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mcauliffe reached out before this concession went out. they were not able to detect. certainly notable as you say that this concession formally came out just a few minutes ago, acknowledging they came up short, congratulates glenn youngkin saying i hope virginians will wish the best for him and his family. certainly this is a big gut punch for them. we had mcauliffe yesterday acknowledging overnight, really, they overestimated youngkin, in the end if race for them shifted in the final weeks, in the final months of the campaign. glenn youngkin was able to rally supporters to get out to the polls over state and local issues, most notably resignations, that's something the governor elect last night
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acknowledged in his victory speech. >> on day one, we're going to work. we're going to restore excellence in our schools. we're going to start with 20 charter schools and we are going to make a downpayment and close the gap on giving parents an opportunity to select where their kids go to school. friends, we're going to embrace our parents, not ignore them. >> reporter: and democrats in the nation and in the commonwealth of virginia will have a lot to pour over results. notably, the exit polls show that only 43% of virginians approved of the job of president joe biden. so certainly this bumpy first year of his presidency affecting terry mcauliffe's loss in the end. >> the polls keep showing as parents want involvement in decisions about their children's education as youngkin was noting
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there. thank you very much. the mayor race results, now several major cities. they highlight a trend of voters leaning away from progressive democrats. perhaps the most stunning in buffalo, new york, the incumbent declared victory of having a write-in campaign for the fifth term because he lost the primary. the democratic socialist candidate india walton beat brown. the county will not begin counting write-in for two weeks. we are not sure what remains on those ballots? seattle moderate bruce harrell won there. he promised to remove homeless encampments from the city. in new york, the brooklyn borough president ran on a promise to beef up and reform the nypd and called himself the
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face of the new democratic party eric adams. >> i am progressive in my policies when you go online and see my 100 steps forward for new york city, you see how progressive i am. let's be practical and progressive, not preach to people but provide services to people. >> one exception for progressives in boston, where city council michelle wu will become the first person of color and woman. joining us now republican strategist and political spectrum news, good to have you with us. jim and i talked about this, this morning, there is a wake-up calm. this is a five alarm fire. one of the things that really seems to be missing if we are looking specifically at virginia, doug, is a real focus from democrats on kitchen table issues and that worked for
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youngkin. >> absolutely. if you go back to the youngkin campaign. he started his first advertising campaign. so what does that do? one, it hits a safer republican issue, it goes to families and what they're dealing with on a daily basis it also hits on what wear dealing with all of us in covid, which is one of the things of inflation, which is only getting worse and worse. so he has been able to talk about these things, they aren't the donald trump issues, that i think a lot of people wanted him to emphasize, certainly democrats tried to tie him to donald trump. he talked about issues that affected every day americans, affected parents. it's one of the reasons he was successful. >> no question. if the economy lives on. the suburban winner, they were ziezive in 2018 as democrats picked up a lot of seats in the mid-terms, again in 2020. here they seem to be decisive for republicans particularly on issues like having a voice in their children's education.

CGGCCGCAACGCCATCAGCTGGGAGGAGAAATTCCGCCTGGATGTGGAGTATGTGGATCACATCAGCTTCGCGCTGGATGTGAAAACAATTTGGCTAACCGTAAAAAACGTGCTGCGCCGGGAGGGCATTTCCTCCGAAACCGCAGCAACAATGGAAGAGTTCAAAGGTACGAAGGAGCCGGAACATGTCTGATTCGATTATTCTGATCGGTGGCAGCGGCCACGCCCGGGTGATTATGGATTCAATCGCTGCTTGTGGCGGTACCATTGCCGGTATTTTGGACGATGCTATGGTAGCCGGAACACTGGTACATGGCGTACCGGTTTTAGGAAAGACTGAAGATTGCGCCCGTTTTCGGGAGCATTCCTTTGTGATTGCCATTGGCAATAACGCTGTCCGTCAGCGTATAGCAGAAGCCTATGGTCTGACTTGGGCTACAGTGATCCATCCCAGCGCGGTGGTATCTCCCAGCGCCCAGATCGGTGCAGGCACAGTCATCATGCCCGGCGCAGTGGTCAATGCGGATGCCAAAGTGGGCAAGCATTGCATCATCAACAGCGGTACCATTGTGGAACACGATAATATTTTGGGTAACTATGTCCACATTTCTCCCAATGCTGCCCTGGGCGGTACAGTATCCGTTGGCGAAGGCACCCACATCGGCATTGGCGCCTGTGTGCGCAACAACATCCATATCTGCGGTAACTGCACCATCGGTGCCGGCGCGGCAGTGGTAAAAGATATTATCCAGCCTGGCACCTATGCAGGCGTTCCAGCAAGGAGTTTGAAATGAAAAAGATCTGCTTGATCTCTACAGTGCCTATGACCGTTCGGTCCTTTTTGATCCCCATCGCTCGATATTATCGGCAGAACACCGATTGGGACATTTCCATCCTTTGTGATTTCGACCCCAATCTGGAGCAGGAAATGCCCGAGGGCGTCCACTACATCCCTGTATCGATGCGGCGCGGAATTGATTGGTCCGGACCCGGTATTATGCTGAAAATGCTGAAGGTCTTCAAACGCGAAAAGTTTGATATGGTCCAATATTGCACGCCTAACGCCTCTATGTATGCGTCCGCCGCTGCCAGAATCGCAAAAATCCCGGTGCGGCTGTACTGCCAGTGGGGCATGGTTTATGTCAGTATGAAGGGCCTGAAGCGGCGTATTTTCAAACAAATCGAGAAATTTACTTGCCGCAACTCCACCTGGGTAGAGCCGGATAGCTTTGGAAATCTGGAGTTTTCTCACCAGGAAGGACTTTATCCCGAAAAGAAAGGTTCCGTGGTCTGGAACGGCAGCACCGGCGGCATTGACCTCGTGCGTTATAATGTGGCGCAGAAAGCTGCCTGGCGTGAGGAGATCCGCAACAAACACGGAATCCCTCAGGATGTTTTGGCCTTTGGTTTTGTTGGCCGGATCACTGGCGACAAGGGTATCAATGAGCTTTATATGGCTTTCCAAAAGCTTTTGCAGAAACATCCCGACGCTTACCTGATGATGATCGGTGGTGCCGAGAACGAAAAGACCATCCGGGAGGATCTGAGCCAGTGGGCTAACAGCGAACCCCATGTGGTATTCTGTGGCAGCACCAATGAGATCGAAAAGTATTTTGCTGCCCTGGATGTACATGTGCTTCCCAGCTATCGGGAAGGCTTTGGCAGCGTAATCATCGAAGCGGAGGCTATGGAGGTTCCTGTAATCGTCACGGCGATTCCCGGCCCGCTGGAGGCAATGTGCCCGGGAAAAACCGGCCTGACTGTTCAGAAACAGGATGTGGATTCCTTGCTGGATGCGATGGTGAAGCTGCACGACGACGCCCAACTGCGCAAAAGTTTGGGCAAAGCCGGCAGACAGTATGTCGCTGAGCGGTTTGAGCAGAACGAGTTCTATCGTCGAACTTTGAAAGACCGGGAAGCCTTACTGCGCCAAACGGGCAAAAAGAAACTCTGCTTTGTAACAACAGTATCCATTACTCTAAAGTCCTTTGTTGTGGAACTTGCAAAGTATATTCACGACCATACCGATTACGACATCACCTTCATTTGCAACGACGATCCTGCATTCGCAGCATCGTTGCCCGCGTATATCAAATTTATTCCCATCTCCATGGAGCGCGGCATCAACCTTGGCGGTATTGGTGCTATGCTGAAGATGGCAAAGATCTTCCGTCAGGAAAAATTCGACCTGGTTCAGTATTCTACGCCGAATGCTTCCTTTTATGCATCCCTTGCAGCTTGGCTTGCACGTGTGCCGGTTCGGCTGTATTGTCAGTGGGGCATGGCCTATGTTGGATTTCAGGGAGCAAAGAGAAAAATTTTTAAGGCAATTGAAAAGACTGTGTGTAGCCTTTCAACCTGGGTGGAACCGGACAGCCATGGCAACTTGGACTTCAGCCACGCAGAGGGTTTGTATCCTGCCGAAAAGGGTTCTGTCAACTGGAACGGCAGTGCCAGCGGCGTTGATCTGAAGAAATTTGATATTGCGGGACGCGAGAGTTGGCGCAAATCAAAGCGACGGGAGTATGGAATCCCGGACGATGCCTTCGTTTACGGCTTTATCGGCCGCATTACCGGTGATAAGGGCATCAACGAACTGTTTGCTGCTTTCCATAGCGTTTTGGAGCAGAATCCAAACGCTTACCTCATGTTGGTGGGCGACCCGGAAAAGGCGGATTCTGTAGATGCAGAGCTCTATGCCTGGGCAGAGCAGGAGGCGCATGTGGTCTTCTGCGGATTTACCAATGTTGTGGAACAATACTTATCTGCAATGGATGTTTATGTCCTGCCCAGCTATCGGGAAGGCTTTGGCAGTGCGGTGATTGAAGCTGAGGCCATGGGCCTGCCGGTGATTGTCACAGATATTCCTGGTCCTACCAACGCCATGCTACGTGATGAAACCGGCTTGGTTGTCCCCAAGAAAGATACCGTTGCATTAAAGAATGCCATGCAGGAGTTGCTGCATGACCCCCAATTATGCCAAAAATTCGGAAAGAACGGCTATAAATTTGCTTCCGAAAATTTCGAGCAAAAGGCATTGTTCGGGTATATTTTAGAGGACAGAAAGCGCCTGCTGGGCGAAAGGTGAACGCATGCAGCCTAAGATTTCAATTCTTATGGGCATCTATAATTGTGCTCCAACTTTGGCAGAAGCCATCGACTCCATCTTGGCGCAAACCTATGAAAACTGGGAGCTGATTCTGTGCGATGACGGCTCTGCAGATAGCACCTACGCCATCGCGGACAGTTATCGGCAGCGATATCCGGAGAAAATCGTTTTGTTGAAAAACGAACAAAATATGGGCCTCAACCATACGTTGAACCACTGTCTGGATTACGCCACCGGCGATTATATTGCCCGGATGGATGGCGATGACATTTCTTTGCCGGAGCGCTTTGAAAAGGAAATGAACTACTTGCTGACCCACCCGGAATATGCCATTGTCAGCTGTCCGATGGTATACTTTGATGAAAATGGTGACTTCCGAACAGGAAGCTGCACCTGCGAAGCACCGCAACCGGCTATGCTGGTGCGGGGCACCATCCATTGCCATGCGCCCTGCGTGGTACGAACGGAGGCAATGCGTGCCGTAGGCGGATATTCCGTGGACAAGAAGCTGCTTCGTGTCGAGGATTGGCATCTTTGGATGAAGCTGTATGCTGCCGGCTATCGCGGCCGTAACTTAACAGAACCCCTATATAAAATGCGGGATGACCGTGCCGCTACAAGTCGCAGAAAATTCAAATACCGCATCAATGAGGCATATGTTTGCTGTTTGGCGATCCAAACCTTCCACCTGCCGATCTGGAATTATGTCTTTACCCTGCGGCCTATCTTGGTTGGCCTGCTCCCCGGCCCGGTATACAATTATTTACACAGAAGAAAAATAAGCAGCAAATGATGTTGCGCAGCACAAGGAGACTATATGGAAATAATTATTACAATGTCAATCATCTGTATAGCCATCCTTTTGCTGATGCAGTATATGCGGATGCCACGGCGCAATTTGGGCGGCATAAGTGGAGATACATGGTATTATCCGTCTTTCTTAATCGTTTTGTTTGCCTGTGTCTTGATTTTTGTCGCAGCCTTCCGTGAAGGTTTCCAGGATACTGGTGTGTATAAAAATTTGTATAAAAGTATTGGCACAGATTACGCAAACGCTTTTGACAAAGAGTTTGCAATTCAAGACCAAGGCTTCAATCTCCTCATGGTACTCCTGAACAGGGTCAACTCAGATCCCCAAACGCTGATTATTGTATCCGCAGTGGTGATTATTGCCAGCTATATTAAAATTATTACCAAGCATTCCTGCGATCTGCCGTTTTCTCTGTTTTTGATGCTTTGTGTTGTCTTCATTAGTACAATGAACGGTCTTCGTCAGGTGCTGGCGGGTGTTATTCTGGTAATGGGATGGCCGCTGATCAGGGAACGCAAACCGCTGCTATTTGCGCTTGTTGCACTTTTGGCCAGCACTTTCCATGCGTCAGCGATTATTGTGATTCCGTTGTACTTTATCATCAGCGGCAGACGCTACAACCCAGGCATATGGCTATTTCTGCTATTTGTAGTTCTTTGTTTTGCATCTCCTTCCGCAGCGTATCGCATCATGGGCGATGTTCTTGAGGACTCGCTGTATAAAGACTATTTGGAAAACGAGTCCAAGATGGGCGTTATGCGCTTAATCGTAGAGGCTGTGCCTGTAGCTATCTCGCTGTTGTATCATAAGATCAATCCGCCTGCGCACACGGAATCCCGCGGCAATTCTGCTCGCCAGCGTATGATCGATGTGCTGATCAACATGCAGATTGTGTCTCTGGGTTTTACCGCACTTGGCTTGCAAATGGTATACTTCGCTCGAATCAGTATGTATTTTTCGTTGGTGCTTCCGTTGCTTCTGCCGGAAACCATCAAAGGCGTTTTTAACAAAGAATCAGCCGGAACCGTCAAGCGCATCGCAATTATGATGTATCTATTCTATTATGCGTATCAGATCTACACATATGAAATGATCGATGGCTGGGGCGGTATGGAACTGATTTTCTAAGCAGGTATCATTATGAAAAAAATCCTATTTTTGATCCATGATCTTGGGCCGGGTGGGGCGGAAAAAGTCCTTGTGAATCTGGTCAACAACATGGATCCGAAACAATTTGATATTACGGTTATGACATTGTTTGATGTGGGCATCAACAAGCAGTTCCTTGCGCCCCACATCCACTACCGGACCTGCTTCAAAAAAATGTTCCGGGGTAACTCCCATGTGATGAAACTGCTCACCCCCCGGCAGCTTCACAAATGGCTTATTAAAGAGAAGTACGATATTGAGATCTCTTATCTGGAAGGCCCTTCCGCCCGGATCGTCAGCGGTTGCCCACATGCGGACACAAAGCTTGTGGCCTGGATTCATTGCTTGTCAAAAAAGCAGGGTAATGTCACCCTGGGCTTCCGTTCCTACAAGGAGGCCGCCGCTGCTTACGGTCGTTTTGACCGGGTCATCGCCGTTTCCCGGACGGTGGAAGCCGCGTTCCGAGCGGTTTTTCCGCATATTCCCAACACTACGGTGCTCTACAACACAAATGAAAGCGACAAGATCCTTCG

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also on crime, it surprised me, reproductive rights were a talking point for democrats. i wonder given the supreme court's leaning now, the possibility of abortion being outlawed in many more states than texas s. that a path forward for democrats in the mid-terms in 2024? >> i'd be skeptical about that, in new jersey, we watched a lot of their ads across the river and what we saw was a lot of these ads where a woman is staring into the camera, saying the republicans scared my. it doesn't seem to have paid off for phil murphy. those tactics, exactly right, they pale in comparison to kitchen table issues that democrats really should be focusing on. i'm not sure what they will get by dragging up the corps of the donald trump presidency and run against that, because there are some people that get energized by donald trump that's a fact and the reality for those who
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don't like donald trump, he's already in the rear view mirror, elections are supposed to be about the future. real tactical mistakes democrats have to think about going into the mid-terms. >> there are things for both parties, as republicans look at for what worked to getting ciarretti close to murphy and not having a winner in that state. looking at youngkin's win in virginia, what is the major take away and do you think it can be used in other states for republicans? >> yeah, they're short. you know, glenn youngkin obviously campaigned as a different kind of republican. was he aligned with trump,? sure? was he an acco lite, we saw pocketbook issues. i can tell you i was in new jersey visiting friends and family and i was stunned at what